Loan applications should be assessed on the basis of the economic potential and sustainability of the proposed activity, and the applicants repayment capacity and credibility. If vulnerability rather than business criteria predominate, repayment problems are likely. An initial selection can be done by vulnerability, but this must be followed by a proper business assessment. In any loan programme, the repayment discipline of the beneficiaries should be of primary concern: if repayments are not enforced, massive delinquency will follow. This will have a negative effect on any future micro-finance programme.
Not all loan programmes are micro-finance programmes; some may simply aim to help beneficiaries start and develop economic activities. The aim of micro-finance programmes is rather to assure sustained access to financial services. This can be done through formal institutions, and through informal mechanisms such as community-based saving and credit groups.
Formal micro-finance institutions require strict financial management. To be sustainable, the income from interest payments and service fees needs to cover all operational costs, non-repayment losses, capital costs and depreciation of capital due to inflation or devaluation. Proper management information systems are needed to monitor financial performance, and senior staff need to be trained in how to run a banking programme. Long-term commitment is also required: three to five years to establish a viable micro-finance organisation, and a minimum loan capital of at least $200,000. Equally important are the determination and personal qualities of staff and the capacity to attract new donors.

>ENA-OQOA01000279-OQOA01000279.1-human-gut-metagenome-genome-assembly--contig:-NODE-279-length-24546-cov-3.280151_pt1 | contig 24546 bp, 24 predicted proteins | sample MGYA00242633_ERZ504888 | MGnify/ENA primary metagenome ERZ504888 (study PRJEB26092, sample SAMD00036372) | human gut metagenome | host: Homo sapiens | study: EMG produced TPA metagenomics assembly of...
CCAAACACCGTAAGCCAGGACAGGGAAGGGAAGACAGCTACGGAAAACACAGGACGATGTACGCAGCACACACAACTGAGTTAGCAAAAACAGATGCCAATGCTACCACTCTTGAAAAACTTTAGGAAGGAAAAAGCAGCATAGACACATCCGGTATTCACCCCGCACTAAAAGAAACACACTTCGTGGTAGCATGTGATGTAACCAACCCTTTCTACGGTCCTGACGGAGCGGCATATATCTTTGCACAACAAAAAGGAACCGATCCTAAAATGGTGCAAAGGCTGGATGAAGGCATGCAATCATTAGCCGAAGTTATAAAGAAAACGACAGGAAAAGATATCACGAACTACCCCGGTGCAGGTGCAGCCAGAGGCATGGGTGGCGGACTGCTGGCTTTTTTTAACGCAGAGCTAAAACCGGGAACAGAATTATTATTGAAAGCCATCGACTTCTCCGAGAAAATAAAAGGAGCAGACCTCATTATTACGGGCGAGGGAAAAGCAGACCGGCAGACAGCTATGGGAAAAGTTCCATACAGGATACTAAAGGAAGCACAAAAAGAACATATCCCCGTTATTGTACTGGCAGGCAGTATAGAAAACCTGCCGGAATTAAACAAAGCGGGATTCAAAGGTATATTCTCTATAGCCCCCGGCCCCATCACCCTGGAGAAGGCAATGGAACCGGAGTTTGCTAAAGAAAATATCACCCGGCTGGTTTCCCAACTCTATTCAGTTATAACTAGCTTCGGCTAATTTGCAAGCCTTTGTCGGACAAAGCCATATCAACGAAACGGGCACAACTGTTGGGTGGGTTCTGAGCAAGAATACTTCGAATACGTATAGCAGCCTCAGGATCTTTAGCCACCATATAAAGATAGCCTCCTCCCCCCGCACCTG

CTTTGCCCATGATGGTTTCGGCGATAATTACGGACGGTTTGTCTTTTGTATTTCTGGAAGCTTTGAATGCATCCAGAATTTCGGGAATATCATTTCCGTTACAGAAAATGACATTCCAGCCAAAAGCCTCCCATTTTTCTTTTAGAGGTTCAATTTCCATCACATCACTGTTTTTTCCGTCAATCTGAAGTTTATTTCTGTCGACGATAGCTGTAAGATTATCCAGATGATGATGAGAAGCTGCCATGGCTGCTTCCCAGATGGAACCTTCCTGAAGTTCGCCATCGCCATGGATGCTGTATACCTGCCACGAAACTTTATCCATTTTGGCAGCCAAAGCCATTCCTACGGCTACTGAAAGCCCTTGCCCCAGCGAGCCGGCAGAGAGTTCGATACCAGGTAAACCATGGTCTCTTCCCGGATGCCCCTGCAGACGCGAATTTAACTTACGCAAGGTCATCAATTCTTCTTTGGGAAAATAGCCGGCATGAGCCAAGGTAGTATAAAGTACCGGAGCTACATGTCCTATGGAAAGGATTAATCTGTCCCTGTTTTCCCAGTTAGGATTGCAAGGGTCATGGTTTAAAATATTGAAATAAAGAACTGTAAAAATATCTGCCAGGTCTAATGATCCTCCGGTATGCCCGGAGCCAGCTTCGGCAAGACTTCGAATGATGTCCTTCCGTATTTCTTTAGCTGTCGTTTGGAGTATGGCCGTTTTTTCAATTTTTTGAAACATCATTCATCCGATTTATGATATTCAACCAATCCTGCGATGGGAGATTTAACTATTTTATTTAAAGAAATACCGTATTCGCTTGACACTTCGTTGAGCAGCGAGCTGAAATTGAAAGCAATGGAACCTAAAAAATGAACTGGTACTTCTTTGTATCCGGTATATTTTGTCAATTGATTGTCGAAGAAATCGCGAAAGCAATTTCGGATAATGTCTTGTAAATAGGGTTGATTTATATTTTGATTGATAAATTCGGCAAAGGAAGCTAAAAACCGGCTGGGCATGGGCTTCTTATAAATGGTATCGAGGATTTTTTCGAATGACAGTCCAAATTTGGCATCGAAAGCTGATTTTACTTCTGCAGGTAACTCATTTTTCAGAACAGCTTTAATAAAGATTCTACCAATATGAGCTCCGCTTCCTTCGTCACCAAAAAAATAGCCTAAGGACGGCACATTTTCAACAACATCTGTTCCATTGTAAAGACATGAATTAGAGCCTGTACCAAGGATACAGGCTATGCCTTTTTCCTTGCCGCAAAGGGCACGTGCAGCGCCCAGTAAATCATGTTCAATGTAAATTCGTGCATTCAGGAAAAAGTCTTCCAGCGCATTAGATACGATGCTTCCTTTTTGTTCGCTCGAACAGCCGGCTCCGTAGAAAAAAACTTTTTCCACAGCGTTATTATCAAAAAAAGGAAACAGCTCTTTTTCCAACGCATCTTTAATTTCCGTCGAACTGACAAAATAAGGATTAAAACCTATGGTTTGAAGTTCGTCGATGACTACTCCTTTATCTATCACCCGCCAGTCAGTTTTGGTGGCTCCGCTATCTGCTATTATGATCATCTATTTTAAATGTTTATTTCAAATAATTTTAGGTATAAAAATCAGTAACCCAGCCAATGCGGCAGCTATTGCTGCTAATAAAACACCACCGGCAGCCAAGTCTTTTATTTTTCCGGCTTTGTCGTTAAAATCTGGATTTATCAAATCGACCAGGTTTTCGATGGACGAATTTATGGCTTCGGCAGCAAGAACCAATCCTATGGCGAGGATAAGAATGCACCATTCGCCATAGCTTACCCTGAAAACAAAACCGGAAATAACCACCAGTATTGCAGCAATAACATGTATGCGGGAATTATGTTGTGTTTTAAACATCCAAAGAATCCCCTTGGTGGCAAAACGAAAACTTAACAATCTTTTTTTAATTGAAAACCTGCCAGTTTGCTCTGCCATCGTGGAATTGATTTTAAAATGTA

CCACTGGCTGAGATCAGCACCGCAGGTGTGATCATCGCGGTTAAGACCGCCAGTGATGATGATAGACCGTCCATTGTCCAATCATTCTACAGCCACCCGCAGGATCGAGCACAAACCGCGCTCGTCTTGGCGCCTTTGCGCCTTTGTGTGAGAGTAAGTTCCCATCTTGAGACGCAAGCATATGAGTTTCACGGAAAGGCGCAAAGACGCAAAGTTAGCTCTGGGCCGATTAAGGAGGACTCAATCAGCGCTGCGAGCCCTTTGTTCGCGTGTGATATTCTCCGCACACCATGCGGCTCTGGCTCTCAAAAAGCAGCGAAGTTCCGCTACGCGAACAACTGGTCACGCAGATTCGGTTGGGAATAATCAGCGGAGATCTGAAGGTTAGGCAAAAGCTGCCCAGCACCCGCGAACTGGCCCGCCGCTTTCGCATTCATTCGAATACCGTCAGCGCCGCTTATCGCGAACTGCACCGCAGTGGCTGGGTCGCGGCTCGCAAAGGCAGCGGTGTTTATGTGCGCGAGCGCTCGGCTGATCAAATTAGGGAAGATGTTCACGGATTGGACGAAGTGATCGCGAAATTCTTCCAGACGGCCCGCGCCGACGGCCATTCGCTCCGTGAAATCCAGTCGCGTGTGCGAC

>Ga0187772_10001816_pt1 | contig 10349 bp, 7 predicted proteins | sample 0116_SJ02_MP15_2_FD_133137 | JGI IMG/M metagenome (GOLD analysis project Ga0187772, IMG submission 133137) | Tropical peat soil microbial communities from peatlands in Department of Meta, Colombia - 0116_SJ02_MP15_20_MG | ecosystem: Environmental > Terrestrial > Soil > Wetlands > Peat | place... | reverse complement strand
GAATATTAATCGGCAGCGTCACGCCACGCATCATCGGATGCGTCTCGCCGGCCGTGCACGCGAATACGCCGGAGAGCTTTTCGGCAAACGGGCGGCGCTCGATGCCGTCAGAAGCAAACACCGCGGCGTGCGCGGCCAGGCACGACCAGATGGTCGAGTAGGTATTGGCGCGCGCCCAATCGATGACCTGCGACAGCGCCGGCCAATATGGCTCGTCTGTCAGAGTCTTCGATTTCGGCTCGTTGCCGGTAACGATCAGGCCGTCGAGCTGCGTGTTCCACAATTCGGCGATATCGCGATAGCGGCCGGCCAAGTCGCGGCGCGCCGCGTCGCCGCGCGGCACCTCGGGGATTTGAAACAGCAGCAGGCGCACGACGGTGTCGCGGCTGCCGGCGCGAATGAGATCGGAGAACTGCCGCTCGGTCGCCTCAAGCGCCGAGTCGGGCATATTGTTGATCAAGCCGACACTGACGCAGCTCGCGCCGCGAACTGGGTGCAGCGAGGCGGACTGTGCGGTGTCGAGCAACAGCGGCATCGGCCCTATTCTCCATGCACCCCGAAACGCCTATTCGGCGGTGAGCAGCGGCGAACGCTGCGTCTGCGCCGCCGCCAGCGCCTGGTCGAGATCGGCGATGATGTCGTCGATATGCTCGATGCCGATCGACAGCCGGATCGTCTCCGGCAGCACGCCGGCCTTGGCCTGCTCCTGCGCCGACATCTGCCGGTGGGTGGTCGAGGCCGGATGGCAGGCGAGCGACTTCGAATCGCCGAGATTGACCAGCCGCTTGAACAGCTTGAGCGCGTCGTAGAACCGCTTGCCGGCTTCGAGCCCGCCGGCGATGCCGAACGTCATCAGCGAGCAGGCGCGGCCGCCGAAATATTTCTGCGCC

While some DRC projects in Eastern Europe and the former Soviet Union developed into micro-finance programmes, in Asia and Africa the focus has been on community-based micro-finance. Since these informal systems are managed by community members, the costs can be kept low. The use of organisational principles of traditional systems, such as rotating savings and credit groups, can give these systems great strength since the participants are familiar with them. A major weakness is that traditional systems are often based on relatively short rotating cycles. In most of the DRCs programmes, the plan was to hand over the revolving funds to the communities for communal investments. The programme developed into two components: grants for the most vulnerable beneficiaries and, following the Kosovo crisis, for displaced people; and micro-credit for economically-capable groups. Separate criteria and implementing procedures were applied to each component. This parallel approach proved successful, and beneficiaries and local counterparts were extremely supportive. In 2002, the micro-credit component was handed over to a local NGO, though the success of this transition depended upon legal conditions, which were not at the time favourable, and on securing long-term funding.
How appropriate is micro-finance for a humanitarian agency?
The main reason for developing a micro-finance programme is the absence of financial institutions that meet the needs of poorer sections of a community. They thus fill an institutional gap. For a micro-finance programme, sustainability is an overriding aim, requiring cost-recovering interest rates and the protection of a high-quality loan portfolio. However, this can lead to risk avoidance, and may exclude the very people and sectors that humanitarian agencies aim to assist.